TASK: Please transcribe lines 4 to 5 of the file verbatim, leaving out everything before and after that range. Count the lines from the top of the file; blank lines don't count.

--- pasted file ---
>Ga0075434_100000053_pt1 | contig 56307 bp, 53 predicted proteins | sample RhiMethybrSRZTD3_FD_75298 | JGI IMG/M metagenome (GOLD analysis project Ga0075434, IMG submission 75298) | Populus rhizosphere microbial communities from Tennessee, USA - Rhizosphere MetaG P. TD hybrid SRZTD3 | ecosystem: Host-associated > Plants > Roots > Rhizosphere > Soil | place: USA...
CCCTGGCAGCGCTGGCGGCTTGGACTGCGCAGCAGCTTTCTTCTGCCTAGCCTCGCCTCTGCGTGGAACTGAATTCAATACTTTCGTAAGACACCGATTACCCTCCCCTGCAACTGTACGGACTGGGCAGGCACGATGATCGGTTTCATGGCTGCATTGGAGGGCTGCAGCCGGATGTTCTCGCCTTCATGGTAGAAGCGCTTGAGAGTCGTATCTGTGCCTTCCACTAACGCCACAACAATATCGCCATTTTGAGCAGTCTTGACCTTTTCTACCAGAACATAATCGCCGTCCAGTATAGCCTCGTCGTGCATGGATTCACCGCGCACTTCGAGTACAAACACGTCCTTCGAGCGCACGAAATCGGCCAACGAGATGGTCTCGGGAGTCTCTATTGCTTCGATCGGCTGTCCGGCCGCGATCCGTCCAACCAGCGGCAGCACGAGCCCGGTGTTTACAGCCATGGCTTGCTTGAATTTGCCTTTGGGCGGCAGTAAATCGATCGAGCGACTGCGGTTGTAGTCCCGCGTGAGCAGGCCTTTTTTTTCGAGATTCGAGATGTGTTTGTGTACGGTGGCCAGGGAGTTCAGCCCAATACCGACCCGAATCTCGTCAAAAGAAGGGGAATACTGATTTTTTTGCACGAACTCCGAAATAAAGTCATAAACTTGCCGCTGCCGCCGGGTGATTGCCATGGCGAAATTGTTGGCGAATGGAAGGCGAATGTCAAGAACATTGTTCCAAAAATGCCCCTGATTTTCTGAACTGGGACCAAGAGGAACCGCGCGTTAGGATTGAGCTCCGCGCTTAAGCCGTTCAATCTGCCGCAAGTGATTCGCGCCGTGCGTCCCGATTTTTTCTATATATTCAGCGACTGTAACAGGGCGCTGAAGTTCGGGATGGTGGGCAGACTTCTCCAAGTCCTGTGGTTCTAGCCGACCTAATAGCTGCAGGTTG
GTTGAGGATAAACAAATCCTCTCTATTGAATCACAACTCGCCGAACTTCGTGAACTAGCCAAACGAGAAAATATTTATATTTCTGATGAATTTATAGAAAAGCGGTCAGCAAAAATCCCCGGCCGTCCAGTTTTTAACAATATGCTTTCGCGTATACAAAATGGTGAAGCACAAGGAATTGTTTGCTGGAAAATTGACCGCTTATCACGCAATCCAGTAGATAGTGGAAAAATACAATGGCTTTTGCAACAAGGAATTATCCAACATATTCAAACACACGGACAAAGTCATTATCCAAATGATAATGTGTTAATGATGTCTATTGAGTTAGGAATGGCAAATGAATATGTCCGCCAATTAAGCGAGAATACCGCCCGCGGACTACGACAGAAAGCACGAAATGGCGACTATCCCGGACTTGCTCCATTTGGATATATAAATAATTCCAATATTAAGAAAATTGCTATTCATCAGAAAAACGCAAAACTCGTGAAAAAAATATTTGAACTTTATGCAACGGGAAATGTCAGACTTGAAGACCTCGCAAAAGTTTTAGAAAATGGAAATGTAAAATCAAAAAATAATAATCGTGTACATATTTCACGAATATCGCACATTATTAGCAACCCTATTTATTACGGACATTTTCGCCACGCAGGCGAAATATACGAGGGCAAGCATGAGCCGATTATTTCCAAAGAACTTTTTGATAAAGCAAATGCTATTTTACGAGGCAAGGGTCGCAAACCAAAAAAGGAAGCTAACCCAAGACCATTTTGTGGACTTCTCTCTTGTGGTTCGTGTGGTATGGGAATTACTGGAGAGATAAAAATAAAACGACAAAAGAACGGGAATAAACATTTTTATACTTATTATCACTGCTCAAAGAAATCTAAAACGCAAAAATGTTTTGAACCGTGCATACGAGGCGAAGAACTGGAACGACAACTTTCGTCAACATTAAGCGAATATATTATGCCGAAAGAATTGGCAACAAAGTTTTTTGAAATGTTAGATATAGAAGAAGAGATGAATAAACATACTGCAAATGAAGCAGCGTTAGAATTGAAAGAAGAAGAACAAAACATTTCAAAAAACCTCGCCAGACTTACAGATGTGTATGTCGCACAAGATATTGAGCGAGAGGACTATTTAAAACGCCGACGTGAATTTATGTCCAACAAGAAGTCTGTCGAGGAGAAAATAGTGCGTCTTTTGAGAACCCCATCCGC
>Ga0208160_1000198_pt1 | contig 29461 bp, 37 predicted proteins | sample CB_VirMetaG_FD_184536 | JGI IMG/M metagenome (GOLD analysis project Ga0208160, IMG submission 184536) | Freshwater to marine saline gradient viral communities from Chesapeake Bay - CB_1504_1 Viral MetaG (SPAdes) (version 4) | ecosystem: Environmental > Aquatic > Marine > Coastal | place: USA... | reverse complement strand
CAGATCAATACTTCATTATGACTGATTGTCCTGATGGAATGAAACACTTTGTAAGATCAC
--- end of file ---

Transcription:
>Ga0208160_1000198_pt1 | contig 29461 bp, 37 predicted proteins | sample CB_VirMetaG_FD_184536 | JGI IMG/M metagenome (GOLD analysis project Ga0208160, IMG submission 184536) | Freshwater to marine saline gradient viral communities from Chesapeake Bay - CB_1504_1 Viral MetaG (SPAdes) (version 4) | ecosystem: Environmental > Aquatic > Marine > Coastal | place: USA... | reverse complement strand
CAGATCAATACTTCATTATGACTGATTGTCCTGATGGAATGAAACACTTTGTAAGATCAC